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Gold plated standards or gas for home heating? Vote now…

Gold plated standards or gas for home heating? Vote now

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Market Briefing
Published: September 2013
Pages: For full details, please email keithw@cmsinfo.com
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Research from: energy-market-research.info
Sector: Blog

Last week it was ‘announced’ that nine and a half scientists out of ten now believe that the activities of man are a major contributor to global warming.

Also last week the BBC aired an interview with the editor of ‘Nature’ magazine and Professor-turned-presentor Brian Cox, where the former noted that the majority of articles submitted to the journal that reinforced this view were growing in number, whilst those suggesting there was no link remained few and far between.

Coal, of course, remains the primary fuel for electricity generation. China is now the largest user, burning 3.5 billion tonnes in 2012. The problem, of course, is that its longer-term use needs the highly polluting carbon dioxide emissions to be captured. This is do-able, or at least, has been shown to be possible in the laboratory.

However, the West is something of a wounded lion. The cost of bailing out the bankers following the 2008 fiscal meltdown has been at great cost to the governments involved, and as was seen with Syria, the will to police the world by the West has been considerably weakened.

Whilst Syria presents a significant moral challenge for the West, it begs the question whether we will see other – more pragmatic - developments deemed desirable now questioned in the light of fiscal belt tightening.

Is it better only to build something that fully complies with current Health & Safety and emmission standards, or, if we cannot meet the new compliance benchmarks, not build it at all?

The proposed UK extension of the European high-speed rail network from London to Birmingham has seen estimated costs esculate from £33 billion to either £50 bilion or even £82 billion due to the government accepting – almost without question – the requests of numerous lobbying groups for additional tunnelling. The risk, of course, is that the UK will have no ‘hedge’ should cheap air flights no-longer be available in the mid-twenty first century, by which time it will be too late - the the UK really will be an economic backwater in anotherwise high speed Europe.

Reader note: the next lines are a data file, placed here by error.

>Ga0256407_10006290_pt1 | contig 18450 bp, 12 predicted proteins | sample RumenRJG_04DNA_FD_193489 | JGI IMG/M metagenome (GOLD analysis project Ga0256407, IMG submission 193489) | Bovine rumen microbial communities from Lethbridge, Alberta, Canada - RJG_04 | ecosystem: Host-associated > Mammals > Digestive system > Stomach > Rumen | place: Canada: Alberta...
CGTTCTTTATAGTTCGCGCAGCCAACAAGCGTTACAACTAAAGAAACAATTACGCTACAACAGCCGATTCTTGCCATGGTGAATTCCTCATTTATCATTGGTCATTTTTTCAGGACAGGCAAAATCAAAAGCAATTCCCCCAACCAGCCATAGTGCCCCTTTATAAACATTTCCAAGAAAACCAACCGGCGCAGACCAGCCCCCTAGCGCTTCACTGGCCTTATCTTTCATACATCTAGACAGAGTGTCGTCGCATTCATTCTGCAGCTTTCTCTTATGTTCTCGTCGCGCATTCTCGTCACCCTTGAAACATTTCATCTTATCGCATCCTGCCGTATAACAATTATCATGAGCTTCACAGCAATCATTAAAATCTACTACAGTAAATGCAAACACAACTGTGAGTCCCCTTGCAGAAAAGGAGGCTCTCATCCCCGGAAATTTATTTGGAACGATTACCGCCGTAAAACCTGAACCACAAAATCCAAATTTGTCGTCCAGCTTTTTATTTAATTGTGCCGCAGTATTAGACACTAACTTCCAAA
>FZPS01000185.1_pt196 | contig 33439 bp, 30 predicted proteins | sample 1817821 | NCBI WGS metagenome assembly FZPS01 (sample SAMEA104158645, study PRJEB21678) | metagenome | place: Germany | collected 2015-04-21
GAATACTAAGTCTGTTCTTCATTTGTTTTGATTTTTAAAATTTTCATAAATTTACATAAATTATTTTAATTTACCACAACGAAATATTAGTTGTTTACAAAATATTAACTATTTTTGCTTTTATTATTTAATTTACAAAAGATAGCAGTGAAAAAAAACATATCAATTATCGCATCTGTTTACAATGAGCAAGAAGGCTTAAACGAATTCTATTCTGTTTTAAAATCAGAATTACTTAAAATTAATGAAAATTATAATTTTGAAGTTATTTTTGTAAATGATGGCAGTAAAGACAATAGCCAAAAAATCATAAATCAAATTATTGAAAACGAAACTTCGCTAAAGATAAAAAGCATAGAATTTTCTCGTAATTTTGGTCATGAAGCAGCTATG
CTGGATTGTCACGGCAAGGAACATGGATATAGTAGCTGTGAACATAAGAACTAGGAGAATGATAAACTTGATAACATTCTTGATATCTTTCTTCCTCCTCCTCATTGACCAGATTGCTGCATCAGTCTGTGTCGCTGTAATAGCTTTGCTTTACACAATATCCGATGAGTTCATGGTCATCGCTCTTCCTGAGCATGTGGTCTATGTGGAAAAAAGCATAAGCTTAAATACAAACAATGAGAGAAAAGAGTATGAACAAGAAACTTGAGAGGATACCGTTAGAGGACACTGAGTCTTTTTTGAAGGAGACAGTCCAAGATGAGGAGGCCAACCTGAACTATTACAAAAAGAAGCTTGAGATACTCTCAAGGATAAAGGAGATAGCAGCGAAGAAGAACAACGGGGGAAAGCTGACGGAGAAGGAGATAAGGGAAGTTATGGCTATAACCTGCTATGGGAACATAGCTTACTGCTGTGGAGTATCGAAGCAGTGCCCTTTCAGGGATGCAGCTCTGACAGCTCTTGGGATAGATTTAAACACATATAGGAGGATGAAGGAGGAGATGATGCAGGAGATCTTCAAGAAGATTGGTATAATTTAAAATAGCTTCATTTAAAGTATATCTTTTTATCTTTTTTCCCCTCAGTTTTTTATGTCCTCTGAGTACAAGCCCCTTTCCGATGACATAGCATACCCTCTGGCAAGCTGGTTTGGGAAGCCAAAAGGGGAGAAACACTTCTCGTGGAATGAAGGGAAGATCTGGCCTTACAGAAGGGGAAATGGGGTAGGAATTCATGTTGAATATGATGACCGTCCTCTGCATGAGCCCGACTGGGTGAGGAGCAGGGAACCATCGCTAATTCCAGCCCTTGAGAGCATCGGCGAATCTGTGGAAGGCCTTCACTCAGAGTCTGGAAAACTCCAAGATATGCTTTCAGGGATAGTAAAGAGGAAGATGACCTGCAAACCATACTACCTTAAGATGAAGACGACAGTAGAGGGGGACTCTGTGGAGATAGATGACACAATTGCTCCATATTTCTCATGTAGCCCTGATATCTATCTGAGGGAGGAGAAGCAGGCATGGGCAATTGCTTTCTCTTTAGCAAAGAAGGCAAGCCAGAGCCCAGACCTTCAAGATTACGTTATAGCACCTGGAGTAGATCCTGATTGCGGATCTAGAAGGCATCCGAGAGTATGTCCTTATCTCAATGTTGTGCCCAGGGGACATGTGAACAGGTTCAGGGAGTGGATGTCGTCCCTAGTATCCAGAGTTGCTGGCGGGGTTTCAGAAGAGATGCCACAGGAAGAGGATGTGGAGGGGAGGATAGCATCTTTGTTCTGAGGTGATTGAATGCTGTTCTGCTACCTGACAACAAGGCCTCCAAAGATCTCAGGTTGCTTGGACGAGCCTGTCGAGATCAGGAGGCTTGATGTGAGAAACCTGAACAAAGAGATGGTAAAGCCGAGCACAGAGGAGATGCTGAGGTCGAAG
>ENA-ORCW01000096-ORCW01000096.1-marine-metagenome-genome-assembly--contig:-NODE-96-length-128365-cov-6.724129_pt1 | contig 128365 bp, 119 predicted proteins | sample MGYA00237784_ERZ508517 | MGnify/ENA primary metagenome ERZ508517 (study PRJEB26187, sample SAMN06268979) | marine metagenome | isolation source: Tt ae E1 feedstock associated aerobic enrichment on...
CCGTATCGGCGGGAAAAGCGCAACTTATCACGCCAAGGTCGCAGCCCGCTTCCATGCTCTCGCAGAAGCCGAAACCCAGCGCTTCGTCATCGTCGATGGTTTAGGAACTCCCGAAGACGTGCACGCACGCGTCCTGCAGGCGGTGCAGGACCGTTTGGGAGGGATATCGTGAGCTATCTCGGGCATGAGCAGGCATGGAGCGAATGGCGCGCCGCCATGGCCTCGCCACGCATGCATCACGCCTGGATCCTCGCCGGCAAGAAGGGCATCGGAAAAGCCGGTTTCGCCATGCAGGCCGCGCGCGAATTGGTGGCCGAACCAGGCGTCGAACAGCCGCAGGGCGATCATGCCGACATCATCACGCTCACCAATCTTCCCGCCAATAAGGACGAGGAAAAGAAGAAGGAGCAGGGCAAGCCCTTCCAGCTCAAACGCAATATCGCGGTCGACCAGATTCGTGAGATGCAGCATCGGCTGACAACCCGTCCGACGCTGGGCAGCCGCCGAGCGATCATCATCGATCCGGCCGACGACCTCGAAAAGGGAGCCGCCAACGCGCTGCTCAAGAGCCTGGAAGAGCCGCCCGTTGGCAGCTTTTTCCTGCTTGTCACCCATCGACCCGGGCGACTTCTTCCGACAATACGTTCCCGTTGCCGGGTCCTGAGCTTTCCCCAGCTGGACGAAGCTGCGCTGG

This line of thought was prompted by a thought-piece issued by John Westwood of energy analyst firm Douglas-Westwood this week that noted that in July 2013 Shell and SSE had failed to secure EU funding for the Scottish Peterhead power station carbon capture and storage project.

Westwood notes: “In 2007 previous plans had collapsed after BP withdrew from the £1 bilion ($1.6 billion) venture. And now in September 2013 it has been announced that development of full-scale carbon dioxide capture at Norway’s Mongstad oil refinery had been discontinued following increasing costs and delays”.
He poses the question whether CCS is now priced out of the quest for low-carbon energy?

In 2011 the UK’s Committee on Climate Change estimated that electricity generated by coal with CCS would cost twice that of natural gas without CCS and in 2012 America’s EIA reported similar numbers.

So it seems that CCS is only viable with significant subsidy, as indeed, is offshore wind.

But the other key issue is that (unsubsidised) natural gas power plant emits less than half the CO2 of coal-fired plant. It is therefore no surprise that the UK Government aims to replace old coal-fired stations with up to 30 new gas-fired power ones by 2030, with the remainder of power generation needs coming from a mix of nuclear and renewables.

Wetswood therefore poses the question of whether CCS is buried for good, or is there something out there that could economically resurrect it?

But again there is a politcal dimension to this. Gas to fuel this new generation of power stations will come from Russia, which means that like any good monolpoly, it will start to want to price its production accordingly – or offer terms which may not sit comfortably with the western nations wholly dependant on this supply to heat their electorates.

Which ironically brings us back to Syria. Should there a regime change there, then it would be highly likely that Saudi Arabia would seek to break Russia’s monopoly with a gas pipeline through Syria and into Europe via Turkey. Perhaps this is one of the reasons that Putin is so solidly behind the current administration?


Keith Wallace


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